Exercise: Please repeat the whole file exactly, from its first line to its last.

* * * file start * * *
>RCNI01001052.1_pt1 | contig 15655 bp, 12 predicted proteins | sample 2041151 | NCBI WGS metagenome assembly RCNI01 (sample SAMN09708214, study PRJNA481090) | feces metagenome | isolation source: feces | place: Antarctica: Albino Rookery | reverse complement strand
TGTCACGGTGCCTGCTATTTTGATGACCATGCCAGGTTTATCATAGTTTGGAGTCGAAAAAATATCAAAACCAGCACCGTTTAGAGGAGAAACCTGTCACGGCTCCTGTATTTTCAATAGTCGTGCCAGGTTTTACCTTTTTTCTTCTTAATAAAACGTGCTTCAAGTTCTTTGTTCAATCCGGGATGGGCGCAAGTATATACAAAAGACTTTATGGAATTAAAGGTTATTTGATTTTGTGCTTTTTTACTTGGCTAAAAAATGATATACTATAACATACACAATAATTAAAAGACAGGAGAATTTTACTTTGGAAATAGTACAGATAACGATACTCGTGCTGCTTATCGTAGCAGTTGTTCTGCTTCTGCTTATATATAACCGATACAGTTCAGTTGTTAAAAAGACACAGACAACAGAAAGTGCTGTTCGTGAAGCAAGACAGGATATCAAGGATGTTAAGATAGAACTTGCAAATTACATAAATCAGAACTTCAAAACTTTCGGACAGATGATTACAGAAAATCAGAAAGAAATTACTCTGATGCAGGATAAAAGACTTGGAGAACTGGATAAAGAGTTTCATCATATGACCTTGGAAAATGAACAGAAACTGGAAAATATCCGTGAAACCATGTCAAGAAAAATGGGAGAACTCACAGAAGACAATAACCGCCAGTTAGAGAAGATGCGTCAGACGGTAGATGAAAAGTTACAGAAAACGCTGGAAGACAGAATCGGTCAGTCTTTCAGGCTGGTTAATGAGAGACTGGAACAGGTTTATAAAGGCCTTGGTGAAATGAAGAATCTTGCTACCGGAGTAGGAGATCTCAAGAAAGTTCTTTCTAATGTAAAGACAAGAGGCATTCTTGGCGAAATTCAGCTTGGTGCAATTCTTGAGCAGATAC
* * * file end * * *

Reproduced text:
>RCNI01001052.1_pt1 | contig 15655 bp, 12 predicted proteins | sample 2041151 | NCBI WGS metagenome assembly RCNI01 (sample SAMN09708214, study PRJNA481090) | feces metagenome | isolation source: feces | place: Antarctica: Albino Rookery | reverse complement strand
TGTCACGGTGCCTGCTATTTTGATGACCATGCCAGGTTTATCATAGTTTGGAGTCGAAAAAATATCAAAACCAGCACCGTTTAGAGGAGAAACCTGTCACGGCTCCTGTATTTTCAATAGTCGTGCCAGGTTTTACCTTTTTTCTTCTTAATAAAACGTGCTTCAAGTTCTTTGTTCAATCCGGGATGGGCGCAAGTATATACAAAAGACTTTATGGAATTAAAGGTTATTTGATTTTGTGCTTTTTTACTTGGCTAAAAAATGATATACTATAACATACACAATAATTAAAAGACAGGAGAATTTTACTTTGGAAATAGTACAGATAACGATACTCGTGCTGCTTATCGTAGCAGTTGTTCTGCTTCTGCTTATATATAACCGATACAGTTCAGTTGTTAAAAAGACACAGACAACAGAAAGTGCTGTTCGTGAAGCAAGACAGGATATCAAGGATGTTAAGATAGAACTTGCAAATTACATAAATCAGAACTTCAAAACTTTCGGACAGATGATTACAGAAAATCAGAAAGAAATTACTCTGATGCAGGATAAAAGACTTGGAGAACTGGATAAAGAGTTTCATCATATGACCTTGGAAAATGAACAGAAACTGGAAAATATCCGTGAAACCATGTCAAGAAAAATGGGAGAACTCACAGAAGACAATAACCGCCAGTTAGAGAAGATGCGTCAGACGGTAGATGAAAAGTTACAGAAAACGCTGGAAGACAGAATCGGTCAGTCTTTCAGGCTGGTTAATGAGAGACTGGAACAGGTTTATAAAGGCCTTGGTGAAATGAAGAATCTTGCTACCGGAGTAGGAGATCTCAAGAAAGTTCTTTCTAATGTAAAGACAAGAGGCATTCTTGGCGAAATTCAGCTTGGTGCAATTCTTGAGCAGATAC